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And the not-so-mysterious breakdown of whether to hide vegetables in your toddler or older child’s food!
What’s the big deal with recipes with hidden veggies?
Well, remember the days when Uncle Joe used to create flying planes out of spoonfuls of food with hidden veggies? And the kids thought it was great fun? Until they were presented with the exact same vegetable in its glorious natural form and bam – immediate food refusal!
So just imagine how it would feel if you could cook just one meal every night and the kids came happily to the table?
No crying, drama or a thousand reminders. Everyone eats the same foods, including vegetables.
Sounds amazing right?
Well, I’m going to show you why recipes with hidden veggies are NOT a good idea and what you should be doing instead.
Because look I get it.
You just want to see your child eat a healthy diet.
Help them get enough fibre so they can poop and minimise their chance of constipation.
Or maybe you worry that your child won’t get enough vitamins and minerals that fruit and vegetables have to offer.
Listen, I’m a mum to two girls. So like you, I worry about all of this too.
But as a paediatric dietitian specialising in children with feeding difficulties and tummy troubles, here’s what I recommend you do.
How to hide vegetables in recipes for toddlers
So it’s time to stop googling for recipes with hidden veggies.
If a recipe like risotto or fried rice calls for vegetables to be chopped finely or into bite-sized pieces, then perfect, do it.
It’s a brilliant way to help children become familiar and comfortable with a wide variety of flavours and textures.
The key here is to get them to help you in the kitchen.
But they don’t need to prepare the dish from start to finish.
Instead, could they fetch the vegetables, wash them and once it has been chopped, transfer them into the wok or frying pan for you?
Give them just the fun jobs in the kitchen.
This helps them associate fun and happy memories with these foods.
What about hidden veggie muffins?
Yes! I love breakfast-style muffins that include vegetables as an ingredient.
I’m loving the sound of this Cheesy Courgette Muffin recipe from Tesco.
It’s a wonderful way to introduce courgettes to your children.
Courgettes are very similar in appearance to cucumbers so if they like that, then they are bound to learn to love courgettes too.
Recipes with hidden veggie snacks
By now you know that I’m not a fan of deceiving the children with hidden veggies in anything!
However, if you’ve prepared frittatas, bread or muffins that include vegetables, don’t be afraid to be transparent with your children about what’s inside.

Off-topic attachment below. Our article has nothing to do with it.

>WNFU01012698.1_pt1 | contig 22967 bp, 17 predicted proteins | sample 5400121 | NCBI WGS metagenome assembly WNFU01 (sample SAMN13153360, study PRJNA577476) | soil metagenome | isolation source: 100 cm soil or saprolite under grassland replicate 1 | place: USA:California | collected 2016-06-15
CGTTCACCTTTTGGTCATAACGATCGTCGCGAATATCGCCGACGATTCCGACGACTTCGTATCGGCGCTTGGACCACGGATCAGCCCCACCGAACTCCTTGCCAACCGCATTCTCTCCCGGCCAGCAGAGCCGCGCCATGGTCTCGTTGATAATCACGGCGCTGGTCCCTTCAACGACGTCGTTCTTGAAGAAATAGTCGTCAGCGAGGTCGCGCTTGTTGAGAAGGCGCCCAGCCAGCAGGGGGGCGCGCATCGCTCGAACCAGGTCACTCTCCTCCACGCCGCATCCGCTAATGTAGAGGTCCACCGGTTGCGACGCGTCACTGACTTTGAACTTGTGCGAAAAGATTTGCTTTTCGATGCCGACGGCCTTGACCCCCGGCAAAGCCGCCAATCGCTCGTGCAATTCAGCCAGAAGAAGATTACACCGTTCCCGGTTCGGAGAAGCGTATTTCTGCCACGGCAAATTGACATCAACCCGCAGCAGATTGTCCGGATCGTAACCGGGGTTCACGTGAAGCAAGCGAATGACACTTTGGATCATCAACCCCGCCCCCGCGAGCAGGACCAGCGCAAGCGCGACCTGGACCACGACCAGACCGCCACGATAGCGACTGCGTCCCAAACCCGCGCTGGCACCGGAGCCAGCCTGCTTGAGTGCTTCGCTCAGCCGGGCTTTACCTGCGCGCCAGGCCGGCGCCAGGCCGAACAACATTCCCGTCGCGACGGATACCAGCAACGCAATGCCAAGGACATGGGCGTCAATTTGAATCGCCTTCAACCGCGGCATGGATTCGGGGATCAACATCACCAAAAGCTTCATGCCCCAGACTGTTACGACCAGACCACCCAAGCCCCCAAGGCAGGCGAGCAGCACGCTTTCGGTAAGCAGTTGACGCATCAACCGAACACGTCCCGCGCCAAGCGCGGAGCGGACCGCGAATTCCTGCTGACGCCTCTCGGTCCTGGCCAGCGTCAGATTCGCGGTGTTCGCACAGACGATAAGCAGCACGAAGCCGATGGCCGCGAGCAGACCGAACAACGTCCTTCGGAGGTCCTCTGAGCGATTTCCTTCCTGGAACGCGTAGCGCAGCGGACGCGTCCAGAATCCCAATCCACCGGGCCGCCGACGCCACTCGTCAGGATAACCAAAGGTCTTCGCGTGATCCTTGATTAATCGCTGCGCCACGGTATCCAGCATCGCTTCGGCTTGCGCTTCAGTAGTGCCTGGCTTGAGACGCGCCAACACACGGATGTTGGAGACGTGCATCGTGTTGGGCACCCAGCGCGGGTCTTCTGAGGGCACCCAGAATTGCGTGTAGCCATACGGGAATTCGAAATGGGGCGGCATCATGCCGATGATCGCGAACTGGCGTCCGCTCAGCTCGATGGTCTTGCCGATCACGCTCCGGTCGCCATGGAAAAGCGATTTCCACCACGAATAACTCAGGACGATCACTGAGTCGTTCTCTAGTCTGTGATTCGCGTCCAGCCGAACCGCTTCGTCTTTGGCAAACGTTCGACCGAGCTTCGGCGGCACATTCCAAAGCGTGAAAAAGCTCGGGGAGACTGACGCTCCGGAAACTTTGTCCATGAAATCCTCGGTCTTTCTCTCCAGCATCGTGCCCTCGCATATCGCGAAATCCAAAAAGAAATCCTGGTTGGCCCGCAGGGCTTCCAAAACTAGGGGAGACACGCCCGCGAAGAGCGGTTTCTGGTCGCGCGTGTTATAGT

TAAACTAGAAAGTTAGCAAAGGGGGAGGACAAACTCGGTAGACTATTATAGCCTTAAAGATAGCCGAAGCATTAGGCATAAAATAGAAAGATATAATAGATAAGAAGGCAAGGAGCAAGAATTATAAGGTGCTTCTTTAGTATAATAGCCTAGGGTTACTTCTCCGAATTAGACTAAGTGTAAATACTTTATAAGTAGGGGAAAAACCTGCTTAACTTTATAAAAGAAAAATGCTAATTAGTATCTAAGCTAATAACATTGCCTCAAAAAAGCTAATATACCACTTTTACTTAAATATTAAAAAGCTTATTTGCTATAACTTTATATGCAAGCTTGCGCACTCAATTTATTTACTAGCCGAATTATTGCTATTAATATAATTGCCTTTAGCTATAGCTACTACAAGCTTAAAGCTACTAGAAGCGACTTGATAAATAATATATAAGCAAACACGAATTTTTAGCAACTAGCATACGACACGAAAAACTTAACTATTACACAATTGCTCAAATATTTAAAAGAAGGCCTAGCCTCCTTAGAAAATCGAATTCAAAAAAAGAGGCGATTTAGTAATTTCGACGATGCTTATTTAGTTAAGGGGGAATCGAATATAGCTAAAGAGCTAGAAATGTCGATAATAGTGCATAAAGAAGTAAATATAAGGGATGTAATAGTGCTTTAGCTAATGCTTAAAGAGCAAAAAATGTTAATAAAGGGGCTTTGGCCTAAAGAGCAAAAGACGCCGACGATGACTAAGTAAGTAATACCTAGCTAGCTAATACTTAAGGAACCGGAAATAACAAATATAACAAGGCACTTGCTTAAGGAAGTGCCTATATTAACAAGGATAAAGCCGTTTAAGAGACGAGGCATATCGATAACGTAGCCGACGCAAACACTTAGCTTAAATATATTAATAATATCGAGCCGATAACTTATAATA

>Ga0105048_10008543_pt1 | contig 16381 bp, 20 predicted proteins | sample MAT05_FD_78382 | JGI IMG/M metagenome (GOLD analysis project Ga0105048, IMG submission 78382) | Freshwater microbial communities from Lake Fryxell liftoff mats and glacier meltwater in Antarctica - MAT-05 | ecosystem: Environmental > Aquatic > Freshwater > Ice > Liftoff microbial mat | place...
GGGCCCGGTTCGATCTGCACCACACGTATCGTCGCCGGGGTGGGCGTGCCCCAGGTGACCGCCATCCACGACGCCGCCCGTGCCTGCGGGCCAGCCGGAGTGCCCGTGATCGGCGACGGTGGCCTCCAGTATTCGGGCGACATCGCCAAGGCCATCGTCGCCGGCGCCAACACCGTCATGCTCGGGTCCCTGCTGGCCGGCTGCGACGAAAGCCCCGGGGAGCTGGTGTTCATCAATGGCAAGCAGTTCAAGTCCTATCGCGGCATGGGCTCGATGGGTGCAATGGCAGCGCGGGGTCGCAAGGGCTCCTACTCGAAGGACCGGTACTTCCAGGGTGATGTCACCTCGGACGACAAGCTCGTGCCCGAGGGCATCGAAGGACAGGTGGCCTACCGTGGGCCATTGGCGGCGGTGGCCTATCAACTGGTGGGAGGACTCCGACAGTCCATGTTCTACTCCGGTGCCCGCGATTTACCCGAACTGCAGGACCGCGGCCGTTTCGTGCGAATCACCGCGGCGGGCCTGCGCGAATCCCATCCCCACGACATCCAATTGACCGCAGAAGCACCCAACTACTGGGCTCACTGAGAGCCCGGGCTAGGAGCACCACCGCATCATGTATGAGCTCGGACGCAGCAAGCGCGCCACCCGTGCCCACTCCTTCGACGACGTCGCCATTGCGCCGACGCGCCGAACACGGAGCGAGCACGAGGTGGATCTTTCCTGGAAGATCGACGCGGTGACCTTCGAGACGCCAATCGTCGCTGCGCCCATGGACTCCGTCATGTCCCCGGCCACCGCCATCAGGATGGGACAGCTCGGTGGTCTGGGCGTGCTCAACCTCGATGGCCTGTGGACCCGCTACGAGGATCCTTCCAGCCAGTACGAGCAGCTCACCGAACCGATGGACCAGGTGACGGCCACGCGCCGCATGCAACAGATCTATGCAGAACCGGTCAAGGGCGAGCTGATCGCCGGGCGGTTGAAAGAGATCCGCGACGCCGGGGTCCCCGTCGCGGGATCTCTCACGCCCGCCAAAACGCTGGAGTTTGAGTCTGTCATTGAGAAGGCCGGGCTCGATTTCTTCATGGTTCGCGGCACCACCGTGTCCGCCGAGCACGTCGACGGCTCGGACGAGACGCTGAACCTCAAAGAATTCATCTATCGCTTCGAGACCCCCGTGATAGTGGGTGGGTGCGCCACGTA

Let them smell the food and enjoy taking small bites of the homemade snacks to fully experience the flavours.
They may refuse it at first, but if you keep offering it, they will learn to enjoy these foods.
Are smoothies okay as a recipe with hidden veggies?
Smoothies can be popular amongst children, particularly if they mostly contain fruit.
The sweet flavours of fruit can be refreshing particularly in summer.
This isn’t necessarily a bad thing.
Fruit or vegetables in a smoothie can count towards your child’s intake of fruit and veggies for the day.
But hidden veggie meals are a no, no for me.
So instead, if you do make smoothies, make it together and let the kids know what goes into their smoothies.
Here are some of our favourite smoothie recipes.
Strawberry banana smoothie
- 1 banana
- A small handful of strawberries (frozen are okay too)
- Splash of cow’s milk or plant drink
- A few fresh mint leaves
Now mix all the ingredients together and enjoy!
Green smoothies for kids
For kid-friendly smoothies for kids, you can use milder-tasting vegetables with fruit and ice for a pleasant flavour.
- Small handful of baby spinach
- 1 mango, diced or frozen mango pieces
- 2 kiwifruits
- ½ teaspoon chia seeds
- Splash of water or plant drink
Now blend and pour into cups and serve immediately.
This recipe can be handy for children who are prone to constipation.
What if my child is a picky eater and will only eat foods with hidden veggies?
A lovely parent inside Fussy Eating Solutions Programme shared how smoothies were the only way of getting vegetables into her daughter.
So imagine her shock and upset when her five-year-old daughter suddenly refused it and would no longer drink smoothies.
Hidden vegetables in recipes might feel like an insurance policy but it can undermine your child’s trust and confidence in what you serve at meals.
That’s why inside Fussy Eating Solutions Programme I show you how to empower your kids so that they go from being scared to excited to try new foods.
It doesn’t happen overnight, but with patience, consistency and the strategies that I teach you inside the programme, you will get results.
If the doors are currently closed, join the waiting list and I’ll let you know as soon as you can join the small group coaching.
If your toddler or older child refuses vegetables then chances are, you’ve got into the habit of relying on recipes with hidden veggies to get their daily dose of vitamins and minerals in.
But this can easily backfire if they start to refuse the ‘special recipes’. You can end up getting right back to square one.
To help your child learn to love vegetables, ask them to help you cook the special recipe with the ‘hidden veggies’. This can help increase both familiarity and curiosity to try new foods.
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